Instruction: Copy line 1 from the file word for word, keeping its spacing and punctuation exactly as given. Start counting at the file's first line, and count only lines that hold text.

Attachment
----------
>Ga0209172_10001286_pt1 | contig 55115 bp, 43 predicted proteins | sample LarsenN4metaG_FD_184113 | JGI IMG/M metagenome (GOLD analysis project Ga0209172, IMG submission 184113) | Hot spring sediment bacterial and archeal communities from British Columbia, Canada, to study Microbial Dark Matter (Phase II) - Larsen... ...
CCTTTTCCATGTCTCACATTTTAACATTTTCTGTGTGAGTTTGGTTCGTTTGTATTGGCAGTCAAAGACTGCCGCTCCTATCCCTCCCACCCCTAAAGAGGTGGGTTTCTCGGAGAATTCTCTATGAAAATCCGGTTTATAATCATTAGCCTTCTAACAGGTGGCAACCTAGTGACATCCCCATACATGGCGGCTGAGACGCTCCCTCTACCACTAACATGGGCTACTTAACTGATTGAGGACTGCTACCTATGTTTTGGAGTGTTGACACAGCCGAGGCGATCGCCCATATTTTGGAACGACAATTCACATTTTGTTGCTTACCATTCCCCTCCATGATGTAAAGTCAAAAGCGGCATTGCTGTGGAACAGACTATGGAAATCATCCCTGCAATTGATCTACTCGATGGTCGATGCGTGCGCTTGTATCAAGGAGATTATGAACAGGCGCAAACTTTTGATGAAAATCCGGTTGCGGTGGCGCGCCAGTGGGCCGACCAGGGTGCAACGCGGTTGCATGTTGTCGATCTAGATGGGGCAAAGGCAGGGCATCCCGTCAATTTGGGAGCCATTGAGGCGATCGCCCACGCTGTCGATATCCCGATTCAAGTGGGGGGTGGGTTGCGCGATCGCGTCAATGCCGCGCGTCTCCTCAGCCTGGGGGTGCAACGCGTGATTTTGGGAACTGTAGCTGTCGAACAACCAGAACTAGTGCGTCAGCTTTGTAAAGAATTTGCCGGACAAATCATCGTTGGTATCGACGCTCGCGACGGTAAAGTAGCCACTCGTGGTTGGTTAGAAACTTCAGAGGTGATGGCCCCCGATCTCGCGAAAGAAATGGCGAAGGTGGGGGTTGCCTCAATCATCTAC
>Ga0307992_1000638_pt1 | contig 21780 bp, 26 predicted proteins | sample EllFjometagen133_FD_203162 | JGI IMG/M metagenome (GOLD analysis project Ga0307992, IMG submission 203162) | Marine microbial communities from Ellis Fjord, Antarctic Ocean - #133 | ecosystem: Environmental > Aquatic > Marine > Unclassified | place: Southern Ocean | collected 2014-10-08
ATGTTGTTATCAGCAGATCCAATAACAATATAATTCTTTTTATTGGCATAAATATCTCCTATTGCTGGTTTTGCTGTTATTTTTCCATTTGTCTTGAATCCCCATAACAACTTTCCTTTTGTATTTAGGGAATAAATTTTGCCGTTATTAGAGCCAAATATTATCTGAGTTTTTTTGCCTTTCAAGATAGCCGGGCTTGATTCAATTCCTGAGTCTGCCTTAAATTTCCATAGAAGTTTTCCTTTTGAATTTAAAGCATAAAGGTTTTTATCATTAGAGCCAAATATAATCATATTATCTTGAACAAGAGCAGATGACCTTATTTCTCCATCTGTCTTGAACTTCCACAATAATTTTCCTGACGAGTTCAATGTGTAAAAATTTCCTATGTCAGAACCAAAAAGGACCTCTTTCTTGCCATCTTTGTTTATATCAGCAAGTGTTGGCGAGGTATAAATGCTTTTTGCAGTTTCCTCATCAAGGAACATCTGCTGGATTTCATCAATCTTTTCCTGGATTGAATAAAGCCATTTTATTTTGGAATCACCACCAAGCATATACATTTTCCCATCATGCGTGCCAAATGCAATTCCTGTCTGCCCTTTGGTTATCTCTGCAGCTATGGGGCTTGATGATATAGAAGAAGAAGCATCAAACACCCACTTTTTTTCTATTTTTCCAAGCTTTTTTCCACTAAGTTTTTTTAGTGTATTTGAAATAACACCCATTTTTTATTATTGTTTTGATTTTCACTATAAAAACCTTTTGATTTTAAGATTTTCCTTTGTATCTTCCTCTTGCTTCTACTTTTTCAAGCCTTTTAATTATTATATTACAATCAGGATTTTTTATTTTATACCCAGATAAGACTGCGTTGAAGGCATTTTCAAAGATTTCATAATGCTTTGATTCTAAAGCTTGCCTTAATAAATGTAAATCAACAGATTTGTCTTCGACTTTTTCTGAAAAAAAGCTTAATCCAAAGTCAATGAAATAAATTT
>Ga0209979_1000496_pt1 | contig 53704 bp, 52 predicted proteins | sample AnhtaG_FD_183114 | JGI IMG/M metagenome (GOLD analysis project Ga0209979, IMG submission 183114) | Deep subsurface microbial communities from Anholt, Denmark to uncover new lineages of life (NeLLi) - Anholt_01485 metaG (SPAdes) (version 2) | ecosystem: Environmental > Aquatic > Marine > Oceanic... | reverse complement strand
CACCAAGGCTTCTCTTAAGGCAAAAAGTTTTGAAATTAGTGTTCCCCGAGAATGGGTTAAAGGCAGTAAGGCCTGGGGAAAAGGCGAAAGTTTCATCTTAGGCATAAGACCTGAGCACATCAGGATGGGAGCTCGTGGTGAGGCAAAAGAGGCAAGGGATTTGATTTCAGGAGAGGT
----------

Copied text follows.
>Ga0209172_10001286_pt1 | contig 55115 bp, 43 predicted proteins | sample LarsenN4metaG_FD_184113 | JGI IMG/M metagenome (GOLD analysis project Ga0209172, IMG submission 184113) | Hot spring sediment bacterial and archeal communities from British Columbia, Canada, to study Microbial Dark Matter (Phase II) - Larsen... ...